Although this seems like a simple question it is essential to make sure that the broker has the capability of accurately recording all the details regarding the shipment. This includes special instructions that may seem untraditional but nevertheless required. Some of the standards of delivery request include Government, liftgate, Limited Access, Residential, COD and by appointment. The broker should be able to confirm that he will deliver your goods as specified and confirm your shipping rates.
A Closer Look
Once you have a general feel as to how the freight broker operates the business, there are a few things that are important to confirm just to make sure that the broker is running his business in accordance with the rules and laws of the profession. Here are a few more tips to consider before you make a final decision.
Does the Broker have the Experience?
We are all capable of handling the shipment of a cargo of goods given a telephone and a directory of trucking companies. However, the last thing you want is to send your shipment with your next-door neighbor or with your brother-in-law who is trying to earn a little extra money on the side. You want to make sure your freight broker knows the ins and outs of the business and can use that knowledge and expertise to benefit your needs. Experience and networking are key to the success of the freight broker agent.
Does the Broker have a License?
The Federal Motor Carrier Safety Administration (FMCSA) issues a license to all brokers, required by Federal law, known as the federal property broker license. This law requires that the broker maintain a bonding requirement of $75,000. In 2013 this amount was raised from only $10,000 causing many small freight brokers to drop out of the business. Make sure the broker you choose has the correct license and bonding.
Does the Broker have the Correct Bonding?
Always ask to see the broker’s bond details. The freight broker agent needs to have a Motor Carrier Operating Authority (MC Authority) to run a business as a freight broker. This authority is granted by the FMCSA and provides a broker registration number that you can verify by checking the FMCSA records if the broker cannot provide it to you.
This bond holds the broker accountable to follow all the rules and regulations of the shipping industry. In many cases, the freight broker will also carry additional cargo insurance, liability insurance and “errors and omissions” insurance. The more protected the broker is, the more protected your shipment will be.
How is the Broker’s Credit?
For any given trip or shipment, there are unexpected events that can occur. Brokers should have a good history of paying their carriers on time without a problem, and they should treat their carriers fairly. It is very easy to run a credit check on the broker to make sure that they are financially sound, pay all of their bills on time, and have the financial security to handle any crisis or other transportation issues.
How does the Broker Verify Carrier Authority?
Make sure that the broker has a screening process for the carriers that he uses and copies of their safety records. Remember, when you employ a freight broker to handle your shipment you forfeit a certain amount of direct control over this process. You usually have no choice as to who the carrier is.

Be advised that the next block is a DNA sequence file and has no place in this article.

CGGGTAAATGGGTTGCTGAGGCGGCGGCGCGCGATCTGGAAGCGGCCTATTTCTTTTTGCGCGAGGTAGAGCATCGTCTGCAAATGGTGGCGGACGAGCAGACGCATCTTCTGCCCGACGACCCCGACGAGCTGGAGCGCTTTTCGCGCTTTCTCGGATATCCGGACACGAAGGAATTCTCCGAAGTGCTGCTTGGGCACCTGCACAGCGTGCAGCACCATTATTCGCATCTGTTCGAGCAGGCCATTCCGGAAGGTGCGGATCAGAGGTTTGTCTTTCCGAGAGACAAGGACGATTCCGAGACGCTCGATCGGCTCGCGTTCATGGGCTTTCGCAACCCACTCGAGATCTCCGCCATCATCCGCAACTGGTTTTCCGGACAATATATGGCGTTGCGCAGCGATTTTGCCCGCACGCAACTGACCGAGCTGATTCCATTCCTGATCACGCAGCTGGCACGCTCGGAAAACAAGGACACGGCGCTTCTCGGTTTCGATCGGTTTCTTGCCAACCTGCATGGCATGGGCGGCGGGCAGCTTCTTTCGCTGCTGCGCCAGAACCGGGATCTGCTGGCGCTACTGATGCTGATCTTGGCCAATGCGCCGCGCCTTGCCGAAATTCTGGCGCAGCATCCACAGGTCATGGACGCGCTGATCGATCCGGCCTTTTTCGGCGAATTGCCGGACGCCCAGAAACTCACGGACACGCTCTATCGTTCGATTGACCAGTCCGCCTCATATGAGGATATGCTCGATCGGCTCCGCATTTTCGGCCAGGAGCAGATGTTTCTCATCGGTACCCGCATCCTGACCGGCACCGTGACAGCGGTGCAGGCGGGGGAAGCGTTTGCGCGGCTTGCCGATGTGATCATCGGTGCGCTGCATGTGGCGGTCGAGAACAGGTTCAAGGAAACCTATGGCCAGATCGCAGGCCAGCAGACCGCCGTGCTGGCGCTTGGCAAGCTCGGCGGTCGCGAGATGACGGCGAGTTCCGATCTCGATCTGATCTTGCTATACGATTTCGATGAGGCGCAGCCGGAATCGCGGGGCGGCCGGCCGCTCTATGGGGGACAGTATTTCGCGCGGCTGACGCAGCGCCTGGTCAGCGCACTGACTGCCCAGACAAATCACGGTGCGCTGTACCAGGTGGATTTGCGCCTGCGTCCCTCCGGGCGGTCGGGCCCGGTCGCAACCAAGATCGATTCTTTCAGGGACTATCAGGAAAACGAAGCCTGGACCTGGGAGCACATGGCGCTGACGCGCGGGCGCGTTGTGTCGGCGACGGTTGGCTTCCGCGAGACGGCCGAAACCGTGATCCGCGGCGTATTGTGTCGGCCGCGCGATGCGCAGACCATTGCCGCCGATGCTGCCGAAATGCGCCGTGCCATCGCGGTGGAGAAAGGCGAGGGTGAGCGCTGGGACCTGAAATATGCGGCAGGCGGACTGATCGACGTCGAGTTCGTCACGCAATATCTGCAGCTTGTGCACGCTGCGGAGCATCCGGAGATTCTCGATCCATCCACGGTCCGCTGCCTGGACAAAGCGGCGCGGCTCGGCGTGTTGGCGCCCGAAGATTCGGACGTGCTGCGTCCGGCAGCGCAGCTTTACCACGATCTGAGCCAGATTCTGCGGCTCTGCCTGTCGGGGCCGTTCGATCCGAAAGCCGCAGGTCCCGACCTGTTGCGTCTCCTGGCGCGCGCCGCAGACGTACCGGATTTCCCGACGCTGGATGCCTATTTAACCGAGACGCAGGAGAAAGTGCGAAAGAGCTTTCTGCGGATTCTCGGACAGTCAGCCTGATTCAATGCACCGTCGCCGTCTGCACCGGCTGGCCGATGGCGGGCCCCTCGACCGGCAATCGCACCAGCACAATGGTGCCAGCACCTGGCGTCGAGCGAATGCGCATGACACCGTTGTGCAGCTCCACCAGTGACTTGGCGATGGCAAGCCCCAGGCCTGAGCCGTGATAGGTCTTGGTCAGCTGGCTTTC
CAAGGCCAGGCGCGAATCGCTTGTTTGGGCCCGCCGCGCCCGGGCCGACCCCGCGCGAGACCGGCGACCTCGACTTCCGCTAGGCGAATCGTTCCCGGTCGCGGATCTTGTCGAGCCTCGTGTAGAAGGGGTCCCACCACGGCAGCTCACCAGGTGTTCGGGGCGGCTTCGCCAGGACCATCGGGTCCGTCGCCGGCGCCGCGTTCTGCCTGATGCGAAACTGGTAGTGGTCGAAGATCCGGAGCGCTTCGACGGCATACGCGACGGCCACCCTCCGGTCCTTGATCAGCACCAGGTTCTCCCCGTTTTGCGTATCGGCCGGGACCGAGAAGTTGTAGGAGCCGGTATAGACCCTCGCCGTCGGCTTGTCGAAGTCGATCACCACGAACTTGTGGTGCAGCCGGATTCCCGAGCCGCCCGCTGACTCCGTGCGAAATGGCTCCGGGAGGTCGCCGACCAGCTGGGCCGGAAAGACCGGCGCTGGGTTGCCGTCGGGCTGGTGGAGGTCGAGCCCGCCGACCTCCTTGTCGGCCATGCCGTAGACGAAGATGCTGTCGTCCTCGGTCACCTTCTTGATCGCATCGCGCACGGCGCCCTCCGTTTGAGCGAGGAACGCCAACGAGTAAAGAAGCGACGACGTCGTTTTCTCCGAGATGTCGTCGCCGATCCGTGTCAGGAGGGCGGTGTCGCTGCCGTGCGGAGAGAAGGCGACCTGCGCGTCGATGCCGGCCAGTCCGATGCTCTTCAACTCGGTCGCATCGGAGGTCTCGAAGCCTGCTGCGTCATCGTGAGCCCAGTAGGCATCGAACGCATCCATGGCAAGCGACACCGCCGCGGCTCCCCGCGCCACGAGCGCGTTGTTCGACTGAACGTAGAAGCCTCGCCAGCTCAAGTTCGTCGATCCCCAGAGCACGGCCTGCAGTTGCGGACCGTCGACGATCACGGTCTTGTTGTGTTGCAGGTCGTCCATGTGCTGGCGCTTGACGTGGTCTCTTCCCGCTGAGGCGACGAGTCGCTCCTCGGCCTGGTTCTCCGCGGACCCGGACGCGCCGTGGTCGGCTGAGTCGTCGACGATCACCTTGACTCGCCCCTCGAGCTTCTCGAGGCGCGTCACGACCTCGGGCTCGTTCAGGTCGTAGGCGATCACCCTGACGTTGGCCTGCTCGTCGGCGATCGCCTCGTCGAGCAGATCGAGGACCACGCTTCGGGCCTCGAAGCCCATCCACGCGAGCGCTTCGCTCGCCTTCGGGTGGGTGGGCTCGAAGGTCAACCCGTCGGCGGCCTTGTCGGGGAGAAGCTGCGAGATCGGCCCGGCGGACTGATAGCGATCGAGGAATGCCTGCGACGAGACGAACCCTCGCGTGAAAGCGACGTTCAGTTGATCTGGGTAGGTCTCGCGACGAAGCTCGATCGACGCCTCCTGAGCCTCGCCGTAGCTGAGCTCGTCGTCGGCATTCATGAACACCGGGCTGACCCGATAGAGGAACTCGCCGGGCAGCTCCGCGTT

Is the Broker Associated with an Affiliated Group?
Trust in the Broker can be enhanced by confirming their membership in a national organization that promotes an ethical standard for doing business. For freight brokers, the Transportation Intermediaries Association (TIA) is a well-known group that has a published ethical operations policy that members strive to adhere to in everyday transactions. TIA is the premier organization of its kind in North America. Always look for these positive signs when interviewing a freight broker.
Is the Broker an Asset-Based Carrier?
An asset-based carrier (3PL) is a freight broker that may have its own fleet of trucks available for use. This can be important if there is an immediate need for shipment and other carriers cannot be scheduled. If this situation occurs, the freight broker can assign one of their own trucks to handle the shipment thereby saving valuable time and money for the customer. A freight broker with these kinds of resources has proven that he can succeed in a competitive business by ensuring excellent service for his customers.
Is the Contract in Writing?
Any qualified broker will have standard contracts that outline the services and expectations that he will adhere to. In addition, the estimates for the shipping costs will always be in writing to confirm the expenses that are incurred by the shipper. If you ship internationally there can be the additional unexpected costs for fees, duties, or tariffs, and sometimes these costs can add large amounts to the final shipping bill. Always clarify all of the terms and conditions of the shipping agreement and have them in writing.
The many thousands of freight brokers and freight broker agents in the United States provide both opportunities and concerns for the shipper who has goods ready to send to a waiting buyer. The shipper has to be sure that they have established a partnership relationship with the broker to ensure that all of the logistics involved are completed professionally and efficiently.
In addition, the choice of a broker should be based on correct licensing, good business practice, knowledge and experience in the business, and a clear record of operating under a common ethical standard.
The International Shipping Company at Asiana USA handles many customers in the United States, and we meet all the qualifications for excellence in freight brokerage. Call us at 855-500-1808 for an estimate to ship your cargo.